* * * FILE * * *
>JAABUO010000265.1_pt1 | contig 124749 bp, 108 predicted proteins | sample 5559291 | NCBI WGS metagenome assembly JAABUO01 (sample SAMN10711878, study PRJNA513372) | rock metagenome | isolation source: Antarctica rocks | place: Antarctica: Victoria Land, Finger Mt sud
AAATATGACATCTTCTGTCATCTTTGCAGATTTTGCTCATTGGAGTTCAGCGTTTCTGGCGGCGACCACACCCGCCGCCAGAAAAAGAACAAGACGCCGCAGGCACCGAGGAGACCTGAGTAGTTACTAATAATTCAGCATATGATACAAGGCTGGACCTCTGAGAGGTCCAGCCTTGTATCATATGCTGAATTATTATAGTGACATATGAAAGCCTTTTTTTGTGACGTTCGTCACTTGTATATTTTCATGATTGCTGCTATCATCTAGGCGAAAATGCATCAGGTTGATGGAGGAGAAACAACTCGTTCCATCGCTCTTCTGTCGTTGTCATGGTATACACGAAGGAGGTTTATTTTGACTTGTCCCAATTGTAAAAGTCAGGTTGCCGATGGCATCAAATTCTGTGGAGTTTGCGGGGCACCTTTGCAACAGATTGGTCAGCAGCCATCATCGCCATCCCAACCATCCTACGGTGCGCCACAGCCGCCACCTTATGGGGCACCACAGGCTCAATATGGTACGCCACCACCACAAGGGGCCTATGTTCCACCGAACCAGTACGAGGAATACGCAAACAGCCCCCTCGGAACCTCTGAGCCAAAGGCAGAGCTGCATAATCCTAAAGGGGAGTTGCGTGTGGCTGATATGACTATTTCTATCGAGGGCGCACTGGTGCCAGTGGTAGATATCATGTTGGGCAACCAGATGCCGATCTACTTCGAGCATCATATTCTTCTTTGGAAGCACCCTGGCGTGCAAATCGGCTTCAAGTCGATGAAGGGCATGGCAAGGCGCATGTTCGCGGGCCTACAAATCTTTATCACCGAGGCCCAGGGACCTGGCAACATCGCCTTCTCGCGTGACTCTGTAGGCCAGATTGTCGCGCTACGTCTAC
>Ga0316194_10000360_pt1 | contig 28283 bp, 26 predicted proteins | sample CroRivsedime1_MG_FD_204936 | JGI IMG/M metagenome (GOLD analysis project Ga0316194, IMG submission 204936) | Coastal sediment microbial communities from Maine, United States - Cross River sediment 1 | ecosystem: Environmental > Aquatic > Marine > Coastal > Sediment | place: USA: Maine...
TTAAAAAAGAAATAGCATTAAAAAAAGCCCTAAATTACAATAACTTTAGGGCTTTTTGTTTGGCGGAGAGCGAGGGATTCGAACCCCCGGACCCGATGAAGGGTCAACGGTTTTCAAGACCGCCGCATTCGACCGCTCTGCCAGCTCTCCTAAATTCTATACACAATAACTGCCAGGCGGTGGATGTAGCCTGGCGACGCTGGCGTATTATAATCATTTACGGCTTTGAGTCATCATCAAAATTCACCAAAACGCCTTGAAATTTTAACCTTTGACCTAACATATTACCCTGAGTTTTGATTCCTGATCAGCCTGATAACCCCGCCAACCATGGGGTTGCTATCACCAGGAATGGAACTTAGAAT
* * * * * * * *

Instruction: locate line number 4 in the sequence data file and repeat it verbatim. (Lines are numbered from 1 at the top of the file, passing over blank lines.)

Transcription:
TTAAAAAAGAAATAGCATTAAAAAAAGCCCTAAATTACAATAACTTTAGGGCTTTTTGTTTGGCGGAGAGCGAGGGATTCGAACCCCCGGACCCGATGAAGGGTCAACGGTTTTCAAGACCGCCGCATTCGACCGCTCTGCCAGCTCTCCTAAATTCTATACACAATAACTGCCAGGCGGTGGATGTAGCCTGGCGACGCTGGCGTATTATAATCATTTACGGCTTTGAGTCATCATCAAAATTCACCAAAACGCCTTGAAATTTTAACCTTTGACCTAACATATTACCCTGAGTTTTGATTCCTGATCAGCCTGATAACCCCGCCAACCATGGGGTTGCTATCACCAGGAATGGAACTTAGAAT